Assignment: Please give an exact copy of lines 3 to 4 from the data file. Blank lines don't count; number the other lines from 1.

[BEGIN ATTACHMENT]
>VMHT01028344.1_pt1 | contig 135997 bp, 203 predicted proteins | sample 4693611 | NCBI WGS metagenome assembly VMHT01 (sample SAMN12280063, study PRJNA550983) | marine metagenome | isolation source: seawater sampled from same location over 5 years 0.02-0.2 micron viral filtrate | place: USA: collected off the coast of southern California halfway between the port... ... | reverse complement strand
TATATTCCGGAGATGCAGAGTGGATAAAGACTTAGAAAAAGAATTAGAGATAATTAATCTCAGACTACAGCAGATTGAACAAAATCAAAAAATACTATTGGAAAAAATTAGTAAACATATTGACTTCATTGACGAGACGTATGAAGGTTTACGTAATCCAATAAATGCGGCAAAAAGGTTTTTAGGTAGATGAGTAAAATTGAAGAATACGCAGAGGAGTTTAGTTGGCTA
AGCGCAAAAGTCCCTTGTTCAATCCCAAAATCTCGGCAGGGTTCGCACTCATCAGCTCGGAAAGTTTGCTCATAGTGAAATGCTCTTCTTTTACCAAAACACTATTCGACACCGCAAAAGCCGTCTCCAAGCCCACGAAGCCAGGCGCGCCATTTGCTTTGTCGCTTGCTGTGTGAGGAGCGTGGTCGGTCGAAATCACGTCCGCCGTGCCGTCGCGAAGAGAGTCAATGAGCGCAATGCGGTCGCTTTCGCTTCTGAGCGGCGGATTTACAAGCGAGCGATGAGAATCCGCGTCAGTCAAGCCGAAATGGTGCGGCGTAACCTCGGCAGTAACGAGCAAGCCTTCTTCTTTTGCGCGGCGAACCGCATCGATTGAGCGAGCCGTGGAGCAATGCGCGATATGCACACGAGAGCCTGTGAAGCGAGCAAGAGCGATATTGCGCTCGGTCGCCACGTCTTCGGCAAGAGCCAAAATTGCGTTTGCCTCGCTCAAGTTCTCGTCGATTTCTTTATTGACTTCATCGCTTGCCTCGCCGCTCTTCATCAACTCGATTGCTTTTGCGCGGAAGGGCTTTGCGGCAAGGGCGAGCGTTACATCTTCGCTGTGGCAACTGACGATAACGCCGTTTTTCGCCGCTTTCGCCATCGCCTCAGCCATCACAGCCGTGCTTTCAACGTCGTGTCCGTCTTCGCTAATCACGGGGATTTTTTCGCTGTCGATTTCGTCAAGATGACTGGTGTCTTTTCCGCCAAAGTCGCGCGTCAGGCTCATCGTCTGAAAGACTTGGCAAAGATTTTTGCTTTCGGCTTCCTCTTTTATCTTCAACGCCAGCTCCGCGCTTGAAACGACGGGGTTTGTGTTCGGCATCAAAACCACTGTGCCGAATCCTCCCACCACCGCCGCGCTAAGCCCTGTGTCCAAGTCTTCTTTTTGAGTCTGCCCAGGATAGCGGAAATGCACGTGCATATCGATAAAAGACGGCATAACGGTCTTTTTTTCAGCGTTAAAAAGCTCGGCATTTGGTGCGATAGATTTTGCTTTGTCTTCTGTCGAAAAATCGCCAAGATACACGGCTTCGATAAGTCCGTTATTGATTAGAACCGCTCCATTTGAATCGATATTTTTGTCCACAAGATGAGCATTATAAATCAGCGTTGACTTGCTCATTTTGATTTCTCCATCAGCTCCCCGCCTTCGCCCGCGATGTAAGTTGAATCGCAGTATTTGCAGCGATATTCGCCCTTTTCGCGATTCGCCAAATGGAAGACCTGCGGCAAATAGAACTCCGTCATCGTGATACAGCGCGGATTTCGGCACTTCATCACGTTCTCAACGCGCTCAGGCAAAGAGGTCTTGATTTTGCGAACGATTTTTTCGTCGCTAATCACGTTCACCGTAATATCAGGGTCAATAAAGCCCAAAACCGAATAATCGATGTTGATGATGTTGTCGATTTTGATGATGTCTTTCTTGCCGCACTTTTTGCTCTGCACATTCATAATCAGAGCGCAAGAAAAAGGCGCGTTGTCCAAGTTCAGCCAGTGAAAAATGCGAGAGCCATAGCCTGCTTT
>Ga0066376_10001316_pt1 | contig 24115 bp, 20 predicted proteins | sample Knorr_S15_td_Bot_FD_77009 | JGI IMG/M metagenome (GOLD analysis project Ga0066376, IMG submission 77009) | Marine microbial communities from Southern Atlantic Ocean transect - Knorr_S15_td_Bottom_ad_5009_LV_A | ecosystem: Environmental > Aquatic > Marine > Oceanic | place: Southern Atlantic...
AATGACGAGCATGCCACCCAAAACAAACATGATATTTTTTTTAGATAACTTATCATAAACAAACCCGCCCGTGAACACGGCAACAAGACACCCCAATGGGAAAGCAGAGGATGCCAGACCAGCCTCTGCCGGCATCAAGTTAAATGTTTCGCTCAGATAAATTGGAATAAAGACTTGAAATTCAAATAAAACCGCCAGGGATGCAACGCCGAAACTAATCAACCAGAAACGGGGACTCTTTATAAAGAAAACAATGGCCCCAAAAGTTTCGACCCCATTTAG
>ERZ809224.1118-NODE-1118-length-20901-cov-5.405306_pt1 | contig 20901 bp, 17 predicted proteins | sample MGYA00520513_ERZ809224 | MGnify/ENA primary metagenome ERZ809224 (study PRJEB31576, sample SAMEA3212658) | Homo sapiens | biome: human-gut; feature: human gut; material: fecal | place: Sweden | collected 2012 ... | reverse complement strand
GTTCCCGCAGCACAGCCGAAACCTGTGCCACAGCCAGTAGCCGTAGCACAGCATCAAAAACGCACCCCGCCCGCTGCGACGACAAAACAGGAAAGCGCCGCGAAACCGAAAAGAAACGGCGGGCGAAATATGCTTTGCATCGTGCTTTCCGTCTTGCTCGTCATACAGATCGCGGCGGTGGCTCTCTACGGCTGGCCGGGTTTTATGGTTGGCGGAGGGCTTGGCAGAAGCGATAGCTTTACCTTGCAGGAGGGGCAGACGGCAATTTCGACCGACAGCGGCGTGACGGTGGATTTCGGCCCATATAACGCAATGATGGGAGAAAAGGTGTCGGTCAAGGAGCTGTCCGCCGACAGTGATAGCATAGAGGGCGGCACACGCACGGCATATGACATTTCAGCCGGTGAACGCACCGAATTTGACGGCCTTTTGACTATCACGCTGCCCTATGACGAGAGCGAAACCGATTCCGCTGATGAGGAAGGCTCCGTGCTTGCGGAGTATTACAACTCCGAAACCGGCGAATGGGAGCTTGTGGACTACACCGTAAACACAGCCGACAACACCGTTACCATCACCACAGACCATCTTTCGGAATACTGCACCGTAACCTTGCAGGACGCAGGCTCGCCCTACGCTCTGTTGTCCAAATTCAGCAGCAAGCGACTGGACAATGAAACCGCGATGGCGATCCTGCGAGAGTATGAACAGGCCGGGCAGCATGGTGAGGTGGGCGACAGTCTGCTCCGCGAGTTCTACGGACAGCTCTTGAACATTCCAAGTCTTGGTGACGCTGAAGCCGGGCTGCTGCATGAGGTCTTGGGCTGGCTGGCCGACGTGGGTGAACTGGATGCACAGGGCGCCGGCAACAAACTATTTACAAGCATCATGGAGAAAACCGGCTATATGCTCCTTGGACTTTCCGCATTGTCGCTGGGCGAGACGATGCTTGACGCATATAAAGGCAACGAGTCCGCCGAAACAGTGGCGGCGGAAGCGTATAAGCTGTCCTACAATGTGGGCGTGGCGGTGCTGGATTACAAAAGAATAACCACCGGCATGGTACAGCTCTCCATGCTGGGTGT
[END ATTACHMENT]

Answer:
AGCGCAAAAGTCCCTTGTTCAATCCCAAAATCTCGGCAGGGTTCGCACTCATCAGCTCGGAAAGTTTGCTCATAGTGAAATGCTCTTCTTTTACCAAAACACTATTCGACACCGCAAAAGCCGTCTCCAAGCCCACGAAGCCAGGCGCGCCATTTGCTTTGTCGCTTGCTGTGTGAGGAGCGTGGTCGGTCGAAATCACGTCCGCCGTGCCGTCGCGAAGAGAGTCAATGAGCGCAATGCGGTCGCTTTCGCTTCTGAGCGGCGGATTTACAAGCGAGCGATGAGAATCCGCGTCAGTCAAGCCGAAATGGTGCGGCGTAACCTCGGCAGTAACGAGCAAGCCTTCTTCTTTTGCGCGGCGAACCGCATCGATTGAGCGAGCCGTGGAGCAATGCGCGATATGCACACGAGAGCCTGTGAAGCGAGCAAGAGCGATATTGCGCTCGGTCGCCACGTCTTCGGCAAGAGCCAAAATTGCGTTTGCCTCGCTCAAGTTCTCGTCGATTTCTTTATTGACTTCATCGCTTGCCTCGCCGCTCTTCATCAACTCGATTGCTTTTGCGCGGAAGGGCTTTGCGGCAAGGGCGAGCGTTACATCTTCGCTGTGGCAACTGACGATAACGCCGTTTTTCGCCGCTTTCGCCATCGCCTCAGCCATCACAGCCGTGCTTTCAACGTCGTGTCCGTCTTCGCTAATCACGGGGATTTTTTCGCTGTCGATTTCGTCAAGATGACTGGTGTCTTTTCCGCCAAAGTCGCGCGTCAGGCTCATCGTCTGAAAGACTTGGCAAAGATTTTTGCTTTCGGCTTCCTCTTTTATCTTCAACGCCAGCTCCGCGCTTGAAACGACGGGGTTTGTGTTCGGCATCAAAACCACTGTGCCGAATCCTCCCACCACCGCCGCGCTAAGCCCTGTGTCCAAGTCTTCTTTTTGAGTCTGCCCAGGATAGCGGAAATGCACGTGCATATCGATAAAAGACGGCATAACGGTCTTTTTTTCAGCGTTAAAAAGCTCGGCATTTGGTGCGATAGATTTTGCTTTGTCTTCTGTCGAAAAATCGCCAAGATACACGGCTTCGATAAGTCCGTTATTGATTAGAACCGCTCCATTTGAATCGATATTTTTGTCCACAAGATGAGCATTATAAATCAGCGTTGACTTGCTCATTTTGATTTCTCCATCAGCTCCCCGCCTTCGCCCGCGATGTAAGTTGAATCGCAGTATTTGCAGCGATATTCGCCCTTTTCGCGATTCGCCAAATGGAAGACCTGCGGCAAATAGAACTCCGTCATCGTGATACAGCGCGGATTTCGGCACTTCATCACGTTCTCAACGCGCTCAGGCAAAGAGGTCTTGATTTTGCGAACGATTTTTTCGTCGCTAATCACGTTCACCGTAATATCAGGGTCAATAAAGCCCAAAACCGAATAATCGATGTTGATGATGTTGTCGATTTTGATGATGTCTTTCTTGCCGCACTTTTTGCTCTGCACATTCATAATCAGAGCGCAAGAAAAAGGCGCGTTGTCCAAGTTCAGCCAGTGAAAAATGCGAGAGCCATAGCCTGCTTT
>Ga0066376_10001316_pt1 | contig 24115 bp, 20 predicted proteins | sample Knorr_S15_td_Bot_FD_77009 | JGI IMG/M metagenome (GOLD analysis project Ga0066376, IMG submission 77009) | Marine microbial communities from Southern Atlantic Ocean transect - Knorr_S15_td_Bottom_ad_5009_LV_A | ecosystem: Environmental > Aquatic > Marine > Oceanic | place: Southern Atlantic...